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Felicity Bradstock

Felicity Bradstock

Felicity Bradstock is a freelance writer specialising in Energy and Finance. She has a Master’s in International Development from the University of Birmingham, UK.

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Ghost Rigs Could Become The New Normal In Offshore Oil

Offshore rig

As Europe moves into yet another wave of Covid-19 lockdowns, there is growing concern surrounding the future of offshore workers. However, a move to digitalize the industry by introducing a remote oil rig system could alleviate the stress around contagion and potentially save many jobs. 

Norway has been a key testing ground for remote operations since initial experiments took place on small unmanned rigs in 2013, moving to control larger manned units remotely over the last few years. But it’s found that moving jobs to land brings oil rig safety measures into question. 

The country’s attempt to operate more oil rigs remotely onshore has not been met with wholly open arms. A stike by Norwegian union Lederne shut six fields in October, threatening a quarter of Norway’s oil and gas output, over the proposed change in operations.

The move to introduce more “ghost rigs” could provide a means for offshore workers to continue operations as Covid-19 restrictions tighten. However, safety measures are still a point of debate. Concerns relate to the situational awareness of those working offshore and on land, Hilde-Marit Rysst, head of the union Safe, told Reuters.

The first entirely unmanned oil platform in Norway began operations in 2017. Equinor’s Valemon, situated 160km from land, contains about 192 million barrels of oil equivalent. Its remote employees are expected to spend two weeks a year on the vessel to familiarize themselves with the space, alleviating some of the abovementioned safety concerns. 

Aker BP followed in Equinor’s footsteps by inaugurating its first remotely-controlled platform in 2019. The move to digitalize rigs shifts safety reliance towards technology, while offering the ability for those manning the platform to take over controls in the case of an emergency. Audun Martinsen, head of the Rystad’s Oilfield Services Research, told Baker Hughes that automation and digitalization of oil fields is “a key part of keeping those barrels economic”.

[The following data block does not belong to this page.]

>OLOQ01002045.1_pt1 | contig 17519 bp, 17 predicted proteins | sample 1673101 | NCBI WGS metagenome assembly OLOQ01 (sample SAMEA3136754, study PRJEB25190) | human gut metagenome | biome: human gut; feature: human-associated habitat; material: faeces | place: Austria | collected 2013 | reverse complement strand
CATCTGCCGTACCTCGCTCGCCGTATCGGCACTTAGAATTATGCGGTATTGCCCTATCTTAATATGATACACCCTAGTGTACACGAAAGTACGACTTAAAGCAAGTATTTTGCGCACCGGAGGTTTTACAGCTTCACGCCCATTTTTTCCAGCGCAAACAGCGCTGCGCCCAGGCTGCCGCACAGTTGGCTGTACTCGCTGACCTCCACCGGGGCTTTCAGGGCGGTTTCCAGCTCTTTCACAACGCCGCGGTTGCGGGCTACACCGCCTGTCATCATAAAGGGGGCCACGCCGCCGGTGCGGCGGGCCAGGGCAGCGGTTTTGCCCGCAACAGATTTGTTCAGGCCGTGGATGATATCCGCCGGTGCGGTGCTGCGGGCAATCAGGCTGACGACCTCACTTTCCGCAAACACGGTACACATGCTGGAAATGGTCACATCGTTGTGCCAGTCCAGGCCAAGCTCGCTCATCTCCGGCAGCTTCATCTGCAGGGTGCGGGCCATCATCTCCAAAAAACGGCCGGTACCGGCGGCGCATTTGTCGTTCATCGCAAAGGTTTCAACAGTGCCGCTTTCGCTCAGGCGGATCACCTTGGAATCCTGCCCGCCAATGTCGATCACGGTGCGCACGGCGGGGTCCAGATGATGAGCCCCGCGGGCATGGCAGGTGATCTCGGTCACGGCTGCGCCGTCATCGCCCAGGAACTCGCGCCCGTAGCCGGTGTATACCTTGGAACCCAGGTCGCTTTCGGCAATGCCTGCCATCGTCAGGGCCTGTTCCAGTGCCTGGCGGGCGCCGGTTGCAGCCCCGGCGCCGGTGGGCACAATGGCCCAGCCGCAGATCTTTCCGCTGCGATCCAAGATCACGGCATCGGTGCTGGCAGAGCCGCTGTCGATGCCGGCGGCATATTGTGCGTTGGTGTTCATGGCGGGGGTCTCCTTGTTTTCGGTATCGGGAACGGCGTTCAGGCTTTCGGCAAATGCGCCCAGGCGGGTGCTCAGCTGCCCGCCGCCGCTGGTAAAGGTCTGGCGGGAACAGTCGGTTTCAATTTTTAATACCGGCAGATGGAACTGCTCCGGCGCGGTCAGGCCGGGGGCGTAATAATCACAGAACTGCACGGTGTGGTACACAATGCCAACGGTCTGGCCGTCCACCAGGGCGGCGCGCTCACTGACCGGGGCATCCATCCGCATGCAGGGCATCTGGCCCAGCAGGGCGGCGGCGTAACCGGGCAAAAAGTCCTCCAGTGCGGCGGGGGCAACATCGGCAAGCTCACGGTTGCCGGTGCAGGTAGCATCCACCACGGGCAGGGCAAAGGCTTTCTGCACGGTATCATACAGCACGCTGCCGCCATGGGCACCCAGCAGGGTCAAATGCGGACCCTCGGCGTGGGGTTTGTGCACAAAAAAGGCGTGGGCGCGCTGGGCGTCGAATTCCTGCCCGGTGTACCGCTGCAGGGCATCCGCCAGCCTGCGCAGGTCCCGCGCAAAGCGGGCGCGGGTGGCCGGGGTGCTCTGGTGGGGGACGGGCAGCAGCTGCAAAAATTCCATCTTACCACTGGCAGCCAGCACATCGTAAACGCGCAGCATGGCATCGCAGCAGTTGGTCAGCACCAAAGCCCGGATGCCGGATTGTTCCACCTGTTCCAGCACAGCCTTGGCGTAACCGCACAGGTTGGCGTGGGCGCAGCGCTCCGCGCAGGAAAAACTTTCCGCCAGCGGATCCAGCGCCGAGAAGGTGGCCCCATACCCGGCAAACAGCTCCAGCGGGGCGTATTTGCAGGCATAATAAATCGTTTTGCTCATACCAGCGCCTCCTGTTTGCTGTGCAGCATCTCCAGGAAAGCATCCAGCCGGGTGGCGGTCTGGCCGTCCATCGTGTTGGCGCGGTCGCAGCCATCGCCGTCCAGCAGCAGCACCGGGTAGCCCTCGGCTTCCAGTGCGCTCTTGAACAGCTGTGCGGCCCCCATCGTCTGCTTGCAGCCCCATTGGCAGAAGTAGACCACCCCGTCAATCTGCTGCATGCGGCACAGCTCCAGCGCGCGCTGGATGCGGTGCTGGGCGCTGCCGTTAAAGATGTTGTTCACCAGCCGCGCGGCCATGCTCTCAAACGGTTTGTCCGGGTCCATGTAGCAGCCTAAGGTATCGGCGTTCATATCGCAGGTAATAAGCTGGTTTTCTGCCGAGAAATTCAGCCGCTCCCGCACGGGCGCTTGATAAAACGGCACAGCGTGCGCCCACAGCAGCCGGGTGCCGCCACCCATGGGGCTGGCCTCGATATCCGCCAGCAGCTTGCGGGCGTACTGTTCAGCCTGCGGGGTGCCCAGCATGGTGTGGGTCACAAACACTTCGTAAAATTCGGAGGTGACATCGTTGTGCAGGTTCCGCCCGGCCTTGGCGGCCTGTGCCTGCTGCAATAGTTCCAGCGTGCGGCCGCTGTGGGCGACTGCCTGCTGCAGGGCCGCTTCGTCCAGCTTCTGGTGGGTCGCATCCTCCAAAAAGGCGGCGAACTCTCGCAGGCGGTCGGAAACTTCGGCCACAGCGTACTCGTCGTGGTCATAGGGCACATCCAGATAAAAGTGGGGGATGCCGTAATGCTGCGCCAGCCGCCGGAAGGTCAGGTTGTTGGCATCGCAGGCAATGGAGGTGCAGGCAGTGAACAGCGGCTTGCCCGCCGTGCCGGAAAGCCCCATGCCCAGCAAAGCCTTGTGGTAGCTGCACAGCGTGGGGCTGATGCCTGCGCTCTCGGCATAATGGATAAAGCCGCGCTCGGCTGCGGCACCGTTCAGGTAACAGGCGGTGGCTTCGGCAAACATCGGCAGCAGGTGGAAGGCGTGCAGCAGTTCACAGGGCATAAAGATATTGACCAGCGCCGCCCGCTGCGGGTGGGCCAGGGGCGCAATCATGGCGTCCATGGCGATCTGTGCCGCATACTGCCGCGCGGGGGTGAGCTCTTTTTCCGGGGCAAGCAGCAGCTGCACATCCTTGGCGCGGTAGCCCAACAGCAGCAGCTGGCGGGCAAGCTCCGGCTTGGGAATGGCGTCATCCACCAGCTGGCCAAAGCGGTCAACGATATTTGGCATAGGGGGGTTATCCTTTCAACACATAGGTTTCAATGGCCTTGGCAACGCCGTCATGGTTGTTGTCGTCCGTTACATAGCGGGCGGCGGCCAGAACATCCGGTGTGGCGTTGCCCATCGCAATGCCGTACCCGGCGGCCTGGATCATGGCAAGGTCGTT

One of the key arguments for ghost rigs is that they decrease expenses such as helicopter transport and other costs, which could account for as much as 50 percent of an employee’s total salary. With the success of the trial rigs, both Aker BP and Equinor are expected to roll out more remote platforms. Nevertheless, the move towards greater technological innovation calls into question the outlook for human jobs in the sector. 

As we see more lockdowns being introduced, the outlook for offshore workers is unclear. Figures by the Oil and Gas UK (OGUK) body show a decrease of around 4,000 offshore personnel since the March lockdowns in the UK. The average number of weekly on-board workers dropped from 11,000 in March to 7,000 in April, particularly in drilling and engineering. 

The number of on-board personnel has steadily increased since April, but as another lockdown commences across the UK the industry could take a second hit. 

Employment in the sector has already been significantly affected with BP Plc planning to cut 10,000 jobs, 14 percent of its workforce; Shell 9,000 or around 11 percent of its workforce; and Chevron cutting personnel by 6,000, equivalent to a 13 percent reduction in its workforce.

It’s not just the North Sea where we’re seeing job losses on offshore rigs. Houston’s Transocean Deepwater has announced job cuts of up to 110 people by December owing to low oil prices. Suncor Energy, based in Calgory, also announced jobs cuts of up to 2,000, or 15 percent of its workforce. 

As well as job losses, experts worry about the decrease in energy consumption as further lockdowns are introduced. In the Spring of 2020, global oil consumption decreased by around a quarter, sending oil prices plummeting. 


However, many believe this time is different and with more staggered restrictions across the globe, demand is likely to be much higher than earlier this year. As we head towards winter in Europe and North America, energy consumption for those working from home and switching to driving instead of walking or cycling is likely to increase. Regardless, a drop in consumption in response to stricter Covid-19 response measures is to be expected.

Instead of cutting jobs across the board, could remote operations provide an alternative option? As Equinor and Aker BP develop this innovative approach to operations, it’s likely that many will follow suit. 

By Felicity Bradstock for Oilprice.com

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  • George Doolittle on November 09 2020 said:
    Wow perfect timing. Slumberger only up what...ten percent today? Maybe you should start learning to speak Russian like all of Europe is suddenly having to do...let alone on this site as well.

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